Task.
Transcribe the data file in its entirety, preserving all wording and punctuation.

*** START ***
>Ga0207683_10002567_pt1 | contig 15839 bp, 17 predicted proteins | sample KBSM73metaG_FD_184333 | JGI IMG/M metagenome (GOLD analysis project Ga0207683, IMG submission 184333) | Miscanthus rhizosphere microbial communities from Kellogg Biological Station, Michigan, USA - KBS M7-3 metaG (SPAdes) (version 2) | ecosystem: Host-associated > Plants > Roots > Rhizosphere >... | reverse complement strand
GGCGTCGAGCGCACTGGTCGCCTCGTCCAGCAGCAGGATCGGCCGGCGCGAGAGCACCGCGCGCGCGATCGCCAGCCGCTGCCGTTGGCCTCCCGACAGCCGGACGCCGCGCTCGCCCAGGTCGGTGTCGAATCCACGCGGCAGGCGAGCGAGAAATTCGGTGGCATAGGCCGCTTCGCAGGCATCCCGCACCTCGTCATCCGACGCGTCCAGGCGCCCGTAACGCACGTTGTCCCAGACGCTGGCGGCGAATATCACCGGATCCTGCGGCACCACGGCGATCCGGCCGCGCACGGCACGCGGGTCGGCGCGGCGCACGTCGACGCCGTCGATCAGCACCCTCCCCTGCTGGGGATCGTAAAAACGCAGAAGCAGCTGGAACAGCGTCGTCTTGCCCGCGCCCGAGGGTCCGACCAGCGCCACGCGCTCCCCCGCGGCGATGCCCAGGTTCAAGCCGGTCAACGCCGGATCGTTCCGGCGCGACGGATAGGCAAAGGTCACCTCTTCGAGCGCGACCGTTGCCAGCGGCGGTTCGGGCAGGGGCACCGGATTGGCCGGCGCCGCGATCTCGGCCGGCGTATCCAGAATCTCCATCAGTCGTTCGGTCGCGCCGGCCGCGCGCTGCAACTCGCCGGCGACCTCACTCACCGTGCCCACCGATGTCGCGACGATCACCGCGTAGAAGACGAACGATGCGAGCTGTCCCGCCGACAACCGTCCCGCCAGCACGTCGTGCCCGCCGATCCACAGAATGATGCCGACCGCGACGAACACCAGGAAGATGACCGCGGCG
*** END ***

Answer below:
>Ga0207683_10002567_pt1 | contig 15839 bp, 17 predicted proteins | sample KBSM73metaG_FD_184333 | JGI IMG/M metagenome (GOLD analysis project Ga0207683, IMG submission 184333) | Miscanthus rhizosphere microbial communities from Kellogg Biological Station, Michigan, USA - KBS M7-3 metaG (SPAdes) (version 2) | ecosystem: Host-associated > Plants > Roots > Rhizosphere >... | reverse complement strand
GGCGTCGAGCGCACTGGTCGCCTCGTCCAGCAGCAGGATCGGCCGGCGCGAGAGCACCGCGCGCGCGATCGCCAGCCGCTGCCGTTGGCCTCCCGACAGCCGGACGCCGCGCTCGCCCAGGTCGGTGTCGAATCCACGCGGCAGGCGAGCGAGAAATTCGGTGGCATAGGCCGCTTCGCAGGCATCCCGCACCTCGTCATCCGACGCGTCCAGGCGCCCGTAACGCACGTTGTCCCAGACGCTGGCGGCGAATATCACCGGATCCTGCGGCACCACGGCGATCCGGCCGCGCACGGCACGCGGGTCGGCGCGGCGCACGTCGACGCCGTCGATCAGCACCCTCCCCTGCTGGGGATCGTAAAAACGCAGAAGCAGCTGGAACAGCGTCGTCTTGCCCGCGCCCGAGGGTCCGACCAGCGCCACGCGCTCCCCCGCGGCGATGCCCAGGTTCAAGCCGGTCAACGCCGGATCGTTCCGGCGCGACGGATAGGCAAAGGTCACCTCTTCGAGCGCGACCGTTGCCAGCGGCGGTTCGGGCAGGGGCACCGGATTGGCCGGCGCCGCGATCTCGGCCGGCGTATCCAGAATCTCCATCAGTCGTTCGGTCGCGCCGGCCGCGCGCTGCAACTCGCCGGCGACCTCACTCACCGTGCCCACCGATGTCGCGACGATCACCGCGTAGAAGACGAACGATGCGAGCTGTCCCGCCGACAACCGTCCCGCCAGCACGTCGTGCCCGCCGATCCACAGAATGATGCCGACCGCGACGAACACCAGGAAGATGACCGCGGCG